These are the times of the highest standard of living that this country has ever known. So far as I am concerned, if more of us emulated my hon. Friend the Member for Halesowen and Stourbridge (Mr. Stokes), the House would be very much more orderly than it is.


To ask the Prime Minister if she will list her official engagements for Tuesday 15 December.

I refer the hon. Gentleman to the reply that I gave quite some time ago.

Does the Prime Minister appreciate that yesterday in the House I and several colleagues met representatives of the ambulance service in Gwent, who complained bitterly about cuts and reorganisation which have now reached the stage when life is being endangered? Will the Prime Minister tell the House what response I should make to this dedicated group of people who have served the community so well over many years?

Let me make two points. First, expenditure on the National Health Service in Wales has risen in real terms by a third. People may want more, but they should be very grateful that, under this Tory Government, expenditure goes up to levels which it could not possibly have reached under Labour. Secondly, in respect of the increased allocations for next year, paid for by the taxpayer, an average family this year pays £1,500 to the Health Service. Next year, to pay for the increased expenditure on the Health Service, the average expenditure per family will go up to £1,600 a year. The allocations resulting from that expenditure in Wales and elsewhere will shortly be announced.


To ask the Prime Minister if she will list her official engagements for Tuesday 15 December.

Will my right hon. Friend find time today to consider the implications for the Government service of the harassment and intimidation currently going on in the CPSA and say whether that union should continue to have time and Government money to carry on its activities?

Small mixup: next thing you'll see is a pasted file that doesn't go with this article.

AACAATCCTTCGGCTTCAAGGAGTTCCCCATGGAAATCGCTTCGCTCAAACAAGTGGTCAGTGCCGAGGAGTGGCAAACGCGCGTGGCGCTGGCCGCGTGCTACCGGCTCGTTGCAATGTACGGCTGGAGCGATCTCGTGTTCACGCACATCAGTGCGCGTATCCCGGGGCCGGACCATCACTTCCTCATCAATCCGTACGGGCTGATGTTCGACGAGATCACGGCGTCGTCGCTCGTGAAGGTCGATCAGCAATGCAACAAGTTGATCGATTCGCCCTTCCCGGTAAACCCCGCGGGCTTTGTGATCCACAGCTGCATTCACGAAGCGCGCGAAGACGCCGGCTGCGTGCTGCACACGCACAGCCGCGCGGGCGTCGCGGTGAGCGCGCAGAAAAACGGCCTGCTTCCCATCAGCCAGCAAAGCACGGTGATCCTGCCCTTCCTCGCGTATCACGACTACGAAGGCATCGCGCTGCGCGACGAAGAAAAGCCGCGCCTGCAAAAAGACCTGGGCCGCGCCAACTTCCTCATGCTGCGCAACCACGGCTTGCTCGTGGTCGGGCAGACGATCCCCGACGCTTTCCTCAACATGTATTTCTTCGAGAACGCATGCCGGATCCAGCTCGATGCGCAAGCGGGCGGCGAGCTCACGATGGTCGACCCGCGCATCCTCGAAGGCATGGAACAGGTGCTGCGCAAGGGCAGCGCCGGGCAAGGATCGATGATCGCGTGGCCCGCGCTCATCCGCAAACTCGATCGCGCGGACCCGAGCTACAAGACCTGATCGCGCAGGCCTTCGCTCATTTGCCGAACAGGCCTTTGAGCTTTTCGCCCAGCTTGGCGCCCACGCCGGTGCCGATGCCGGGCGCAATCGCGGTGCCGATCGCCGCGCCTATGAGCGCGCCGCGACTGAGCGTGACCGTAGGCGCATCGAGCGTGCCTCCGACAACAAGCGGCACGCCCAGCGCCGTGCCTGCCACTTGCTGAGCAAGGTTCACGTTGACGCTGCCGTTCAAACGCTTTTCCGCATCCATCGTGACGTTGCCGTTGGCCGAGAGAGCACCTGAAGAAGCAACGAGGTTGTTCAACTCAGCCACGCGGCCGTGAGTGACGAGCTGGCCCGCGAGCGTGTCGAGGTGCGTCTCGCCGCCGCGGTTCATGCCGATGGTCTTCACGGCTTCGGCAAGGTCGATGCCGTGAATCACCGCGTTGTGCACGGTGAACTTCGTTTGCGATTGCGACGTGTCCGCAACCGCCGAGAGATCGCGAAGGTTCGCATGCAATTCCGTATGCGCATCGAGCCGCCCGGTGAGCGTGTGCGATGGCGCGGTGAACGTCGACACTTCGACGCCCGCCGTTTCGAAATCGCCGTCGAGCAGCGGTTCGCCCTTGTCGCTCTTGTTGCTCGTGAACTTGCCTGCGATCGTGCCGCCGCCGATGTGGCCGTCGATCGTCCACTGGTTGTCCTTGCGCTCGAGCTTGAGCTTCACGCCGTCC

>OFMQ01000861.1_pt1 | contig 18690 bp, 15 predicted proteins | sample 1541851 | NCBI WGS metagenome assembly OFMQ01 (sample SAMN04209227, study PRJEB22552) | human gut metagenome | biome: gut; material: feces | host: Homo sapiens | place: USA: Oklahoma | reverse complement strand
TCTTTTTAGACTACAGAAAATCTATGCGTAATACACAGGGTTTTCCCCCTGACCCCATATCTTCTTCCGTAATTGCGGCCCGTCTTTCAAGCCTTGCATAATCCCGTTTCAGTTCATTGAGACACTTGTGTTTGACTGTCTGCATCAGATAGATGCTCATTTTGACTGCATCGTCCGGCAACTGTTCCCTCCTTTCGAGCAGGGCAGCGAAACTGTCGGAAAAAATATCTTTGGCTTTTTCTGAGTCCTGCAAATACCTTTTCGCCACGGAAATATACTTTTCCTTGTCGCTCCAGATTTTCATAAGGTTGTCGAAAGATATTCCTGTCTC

We condemn harassment and intimidation wherever they arise. Of course, the Employment Bill is concerned with the rights of trade union members, not with harassment and intimidation. The alleged harassment and intimidation is a matter for the police. It is now being investigated, so my hon. Friend will not expect me to say anything further at this moment.


To ask the Prime Minister if she will list her official engagements for Tuesday 15 December.

Since we are now approaching the coldest period of the year, and since many of my hon. Friends and I have been the object of a co-ordinated campaign by the opponents of the expansion of nuclear power, will my right hon. Friend take the opportunity today to study and emphasise the strength of the British electricity generating industry, based on a variety of sources of supply? Will she contrast its happy position with the position in Romania, where the domestic ration is enough only to run one small electric heater for one hour each day?

I agree that the generation of electricity needs to come from a number of different sources, including nuclear. Nuclear supplies are now approaching some 20 per cent. of our generating capacity. As my hon. Friend knows, we need a considerable programme of investment in power stations, transmission and distribution. This Government are about to embark on such a programme.